Journeys for Justice, Poems for Peace

Journeys for Justice, Poems for Peace
Submitted Photo Moshe Newmark will be the Ozarks Poets and Writers Collective featured writer for February.

Submitted Photo
Moshe Newmark will be the Ozarks Poets and Writers Collective featured writer for February.

Nearly 50 years ago, Moshe Newmark, recently out of the University of Miami’s mass communications program, began a World Brotherhood Peace tour of the world. After stops in several world capitals, he arrived in India, which he says was like coming home. He departed the tour and stayed in South Asia for an extended period, on his own in that vibrant place (which I have never visited). It changed his life, and in a real way, that Peace tour is still going on.

Moshe Newmark will be the Ozarks Poets and Writers Collective featured writer for February. The program begins at 7 p.m. Tuesday, Feb. 23, at Nightbird Books in Fayetteville. Words and refreshments will be available for purchase, and there is no cover charge. The community is invited.

Newmark’s life and his poetry can be meditations on that first trip to India or, later, dodging automatic weapons fire in Nicaragua during the Contra War of the 1980s. He has promoted concerts with some of Rastafarian reggae greats, and he raises money for humanitarian projects with his wife, Hamsa, to help refugee children and their families in Syria. He draws from a deep well of life and world experience to speak out against injustice, to sing praises for his heroes and to describe the places he loves with a passion.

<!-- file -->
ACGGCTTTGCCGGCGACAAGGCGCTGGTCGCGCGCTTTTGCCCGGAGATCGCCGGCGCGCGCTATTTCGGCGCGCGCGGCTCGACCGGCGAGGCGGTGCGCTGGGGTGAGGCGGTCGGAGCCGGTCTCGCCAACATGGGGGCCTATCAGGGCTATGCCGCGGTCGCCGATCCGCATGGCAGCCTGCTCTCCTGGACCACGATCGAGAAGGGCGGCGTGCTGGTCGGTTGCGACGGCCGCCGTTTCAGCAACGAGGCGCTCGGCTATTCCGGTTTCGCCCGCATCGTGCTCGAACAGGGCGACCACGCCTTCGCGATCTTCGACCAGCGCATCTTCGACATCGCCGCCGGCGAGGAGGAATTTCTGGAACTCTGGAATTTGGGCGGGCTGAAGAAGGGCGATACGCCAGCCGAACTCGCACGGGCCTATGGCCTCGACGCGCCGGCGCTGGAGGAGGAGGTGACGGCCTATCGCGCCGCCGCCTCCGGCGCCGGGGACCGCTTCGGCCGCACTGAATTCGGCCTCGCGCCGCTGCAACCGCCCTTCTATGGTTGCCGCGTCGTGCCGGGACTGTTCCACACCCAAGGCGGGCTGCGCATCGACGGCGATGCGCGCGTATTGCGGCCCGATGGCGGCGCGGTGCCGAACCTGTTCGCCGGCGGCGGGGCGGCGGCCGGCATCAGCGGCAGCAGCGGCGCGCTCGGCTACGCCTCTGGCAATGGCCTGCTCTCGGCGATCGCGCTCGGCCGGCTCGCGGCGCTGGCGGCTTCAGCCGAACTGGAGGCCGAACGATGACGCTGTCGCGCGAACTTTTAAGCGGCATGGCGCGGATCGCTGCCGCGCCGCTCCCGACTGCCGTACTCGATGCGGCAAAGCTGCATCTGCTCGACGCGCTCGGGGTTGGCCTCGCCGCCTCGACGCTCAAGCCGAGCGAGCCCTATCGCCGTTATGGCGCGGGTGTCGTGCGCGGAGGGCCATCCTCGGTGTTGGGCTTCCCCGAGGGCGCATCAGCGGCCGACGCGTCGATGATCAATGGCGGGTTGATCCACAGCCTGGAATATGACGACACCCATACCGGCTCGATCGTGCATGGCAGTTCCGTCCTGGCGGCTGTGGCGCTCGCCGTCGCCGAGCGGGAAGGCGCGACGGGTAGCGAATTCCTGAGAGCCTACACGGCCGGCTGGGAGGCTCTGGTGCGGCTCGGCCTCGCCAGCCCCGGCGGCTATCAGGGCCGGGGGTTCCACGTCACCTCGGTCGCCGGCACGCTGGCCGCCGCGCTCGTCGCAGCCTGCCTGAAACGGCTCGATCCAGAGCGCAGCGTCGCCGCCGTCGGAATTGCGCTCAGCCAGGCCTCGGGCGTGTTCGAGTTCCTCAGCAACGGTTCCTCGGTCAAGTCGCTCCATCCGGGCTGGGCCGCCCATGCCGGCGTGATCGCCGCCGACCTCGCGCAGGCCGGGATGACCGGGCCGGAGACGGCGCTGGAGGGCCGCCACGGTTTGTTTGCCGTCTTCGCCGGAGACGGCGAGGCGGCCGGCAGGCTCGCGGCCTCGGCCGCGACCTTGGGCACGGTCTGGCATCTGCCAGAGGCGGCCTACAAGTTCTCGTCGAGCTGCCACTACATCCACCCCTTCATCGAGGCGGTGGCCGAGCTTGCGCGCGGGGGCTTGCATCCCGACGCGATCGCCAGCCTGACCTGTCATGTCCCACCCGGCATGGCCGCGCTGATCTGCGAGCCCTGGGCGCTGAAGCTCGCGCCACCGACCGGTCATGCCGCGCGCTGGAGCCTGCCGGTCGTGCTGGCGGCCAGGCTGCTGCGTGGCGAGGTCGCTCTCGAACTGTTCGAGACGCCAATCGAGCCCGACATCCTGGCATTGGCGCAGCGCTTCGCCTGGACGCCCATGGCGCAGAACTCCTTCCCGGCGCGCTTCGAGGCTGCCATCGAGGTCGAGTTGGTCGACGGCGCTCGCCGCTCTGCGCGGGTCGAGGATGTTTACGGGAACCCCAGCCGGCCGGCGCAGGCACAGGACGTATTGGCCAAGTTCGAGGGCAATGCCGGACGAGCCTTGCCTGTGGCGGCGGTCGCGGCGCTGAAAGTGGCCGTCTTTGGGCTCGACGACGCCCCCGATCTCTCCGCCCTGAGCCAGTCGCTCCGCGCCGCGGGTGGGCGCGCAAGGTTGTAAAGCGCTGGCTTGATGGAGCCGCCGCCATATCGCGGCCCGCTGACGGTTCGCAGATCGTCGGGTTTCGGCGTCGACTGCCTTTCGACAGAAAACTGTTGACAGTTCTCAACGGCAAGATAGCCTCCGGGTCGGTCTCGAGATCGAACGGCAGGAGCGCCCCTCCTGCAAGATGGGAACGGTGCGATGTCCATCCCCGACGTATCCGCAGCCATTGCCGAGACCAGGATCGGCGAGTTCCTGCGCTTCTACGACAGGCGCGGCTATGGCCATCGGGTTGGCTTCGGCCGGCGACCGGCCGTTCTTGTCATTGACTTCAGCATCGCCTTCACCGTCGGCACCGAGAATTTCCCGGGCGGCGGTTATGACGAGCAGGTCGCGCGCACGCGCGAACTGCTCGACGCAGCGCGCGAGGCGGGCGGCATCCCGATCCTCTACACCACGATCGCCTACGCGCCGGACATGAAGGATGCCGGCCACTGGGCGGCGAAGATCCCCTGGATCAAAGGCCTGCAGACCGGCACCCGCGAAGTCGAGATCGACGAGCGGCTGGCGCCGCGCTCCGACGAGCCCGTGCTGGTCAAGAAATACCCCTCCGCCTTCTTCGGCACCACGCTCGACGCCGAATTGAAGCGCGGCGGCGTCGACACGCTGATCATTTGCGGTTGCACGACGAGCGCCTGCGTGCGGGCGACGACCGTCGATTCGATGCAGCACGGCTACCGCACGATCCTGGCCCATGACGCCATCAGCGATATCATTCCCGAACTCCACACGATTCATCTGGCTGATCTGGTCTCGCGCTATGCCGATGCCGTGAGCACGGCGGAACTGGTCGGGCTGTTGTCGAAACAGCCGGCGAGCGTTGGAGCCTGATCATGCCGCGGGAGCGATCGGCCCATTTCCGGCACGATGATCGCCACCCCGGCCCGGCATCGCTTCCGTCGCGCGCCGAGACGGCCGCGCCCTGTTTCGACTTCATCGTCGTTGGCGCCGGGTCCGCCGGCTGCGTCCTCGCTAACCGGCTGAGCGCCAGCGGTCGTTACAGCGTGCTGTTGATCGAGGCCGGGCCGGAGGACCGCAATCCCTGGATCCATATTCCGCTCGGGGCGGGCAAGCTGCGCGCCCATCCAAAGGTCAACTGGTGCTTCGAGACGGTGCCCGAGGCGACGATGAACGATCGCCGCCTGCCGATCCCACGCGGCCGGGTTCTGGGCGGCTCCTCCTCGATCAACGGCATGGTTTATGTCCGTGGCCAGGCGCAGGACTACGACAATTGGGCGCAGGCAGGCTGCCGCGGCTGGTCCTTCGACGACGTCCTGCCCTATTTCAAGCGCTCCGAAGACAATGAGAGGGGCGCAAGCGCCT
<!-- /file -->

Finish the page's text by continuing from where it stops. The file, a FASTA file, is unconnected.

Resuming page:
For example, from “Frozen in Syria,” written about a year ago, his description is stark:

“On mornings such as this / When the sky stretches down / Moist and gray / A shiver slides through / My cracked glass window / Pained / Feeling a night lost cold to bone sap / Where children whimper to the stars / Their cries / Like droplets of fog rising / Up to heaven / Stone and deaf

“On mornings such as this the hollow consumes me / The growing void my heart once filled / Now echoes / A beat / Humanities drum / Now in hasty retreat from all that is fair / That is good …”

Given that expression of sadness, concern and care, it is easy enough to picture Newmark deeply engaged in the present tragedy in Syria. And the non-profit that he and his wife, Hamsa, have established — Bridge of Peace — is just that. They raise money here and nationwide, and contract with friends in Syria to drill wells for fresh water and build houses for shelter. The Bridge of Peace website is at or connect on Facebook at And Newmark has recently traveled to Turkey, as close as one can get these days to where their work is being done, most recently 14 new houses built.

Another project that Newmark is involved with is the Omni Center’s new community radio station, KPSQ, soon to be on the air in Fayetteville at 97.3 FM. Local musicians, personalities and events will be the station’s mission, as well as “political opinions not typically represented in mass media,” according to Omni’s website, Newmark’s background in mass communications in general and radio in particular makes him a player in KPSQ’s future.

Please join the Ozarks Poets and Writer’s Collective as we welcome Moshe Newmark to Nightbird’s lectern. Before and after his reading, the microphone will be open for members of the community to share their prose, poetry, memoir or what-have-you with a friendly and encouraging audience. (An open mic, of course, is at times a bit rough and not for kids.) Please join us at the bookshop on the last Tuesday evening of every month.

Categories: Music